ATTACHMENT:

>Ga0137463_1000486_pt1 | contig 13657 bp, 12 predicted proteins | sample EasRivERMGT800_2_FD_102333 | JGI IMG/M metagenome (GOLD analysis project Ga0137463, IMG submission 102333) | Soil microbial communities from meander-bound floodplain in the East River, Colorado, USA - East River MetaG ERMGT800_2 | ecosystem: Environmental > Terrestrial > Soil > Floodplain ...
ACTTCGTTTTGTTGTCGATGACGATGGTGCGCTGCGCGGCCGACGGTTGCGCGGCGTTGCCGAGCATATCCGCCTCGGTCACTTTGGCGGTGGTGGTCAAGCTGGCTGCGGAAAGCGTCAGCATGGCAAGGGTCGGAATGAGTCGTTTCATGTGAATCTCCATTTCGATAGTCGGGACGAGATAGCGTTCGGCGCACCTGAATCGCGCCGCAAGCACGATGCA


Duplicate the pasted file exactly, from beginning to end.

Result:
>Ga0137463_1000486_pt1 | contig 13657 bp, 12 predicted proteins | sample EasRivERMGT800_2_FD_102333 | JGI IMG/M metagenome (GOLD analysis project Ga0137463, IMG submission 102333) | Soil microbial communities from meander-bound floodplain in the East River, Colorado, USA - East River MetaG ERMGT800_2 | ecosystem: Environmental > Terrestrial > Soil > Floodplain ...
ACTTCGTTTTGTTGTCGATGACGATGGTGCGCTGCGCGGCCGACGGTTGCGCGGCGTTGCCGAGCATATCCGCCTCGGTCACTTTGGCGGTGGTGGTCAAGCTGGCTGCGGAAAGCGTCAGCATGGCAAGGGTCGGAATGAGTCGTTTCATGTGAATCTCCATTTCGATAGTCGGGACGAGATAGCGTTCGGCGCACCTGAATCGCGCCGCAAGCACGATGCA